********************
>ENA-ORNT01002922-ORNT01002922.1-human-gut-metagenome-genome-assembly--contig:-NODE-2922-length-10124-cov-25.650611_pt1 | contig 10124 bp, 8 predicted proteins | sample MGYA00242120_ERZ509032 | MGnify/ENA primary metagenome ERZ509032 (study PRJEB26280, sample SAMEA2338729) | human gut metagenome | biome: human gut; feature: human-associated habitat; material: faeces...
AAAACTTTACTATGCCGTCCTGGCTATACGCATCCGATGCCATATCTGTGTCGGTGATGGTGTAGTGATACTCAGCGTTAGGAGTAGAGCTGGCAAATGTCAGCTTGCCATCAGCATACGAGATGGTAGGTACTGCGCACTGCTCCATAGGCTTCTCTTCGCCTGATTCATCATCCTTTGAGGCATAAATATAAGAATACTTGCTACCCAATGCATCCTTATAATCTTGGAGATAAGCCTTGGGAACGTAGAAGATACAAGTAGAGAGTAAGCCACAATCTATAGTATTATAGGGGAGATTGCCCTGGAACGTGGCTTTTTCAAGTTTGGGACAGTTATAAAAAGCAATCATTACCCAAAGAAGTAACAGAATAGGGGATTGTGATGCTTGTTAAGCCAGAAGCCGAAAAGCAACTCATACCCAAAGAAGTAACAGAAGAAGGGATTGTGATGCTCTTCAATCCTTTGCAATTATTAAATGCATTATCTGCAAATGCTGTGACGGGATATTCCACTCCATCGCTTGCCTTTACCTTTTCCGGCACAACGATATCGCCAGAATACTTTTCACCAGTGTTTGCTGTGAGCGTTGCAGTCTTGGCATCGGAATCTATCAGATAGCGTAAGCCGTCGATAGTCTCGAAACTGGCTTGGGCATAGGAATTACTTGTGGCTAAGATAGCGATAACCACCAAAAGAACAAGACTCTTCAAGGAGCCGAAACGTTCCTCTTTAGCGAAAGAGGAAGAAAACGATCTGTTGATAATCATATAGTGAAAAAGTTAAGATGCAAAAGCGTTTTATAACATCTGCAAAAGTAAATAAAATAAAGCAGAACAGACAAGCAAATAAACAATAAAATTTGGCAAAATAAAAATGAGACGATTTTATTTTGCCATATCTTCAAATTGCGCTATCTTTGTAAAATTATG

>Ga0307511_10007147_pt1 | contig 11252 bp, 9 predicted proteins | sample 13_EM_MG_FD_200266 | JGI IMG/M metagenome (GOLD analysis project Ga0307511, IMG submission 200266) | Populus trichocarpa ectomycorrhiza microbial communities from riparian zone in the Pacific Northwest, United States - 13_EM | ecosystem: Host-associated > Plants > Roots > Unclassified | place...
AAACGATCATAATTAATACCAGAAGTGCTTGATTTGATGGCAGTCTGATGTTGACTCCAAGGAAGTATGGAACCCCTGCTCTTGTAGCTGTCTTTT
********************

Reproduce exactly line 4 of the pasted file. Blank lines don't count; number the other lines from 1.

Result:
AAACGATCATAATTAATACCAGAAGTGCTTGATTTGATGGCAGTCTGATGTTGACTCCAAGGAAGTATGGAACCCCTGCTCTTGTAGCTGTCTTTT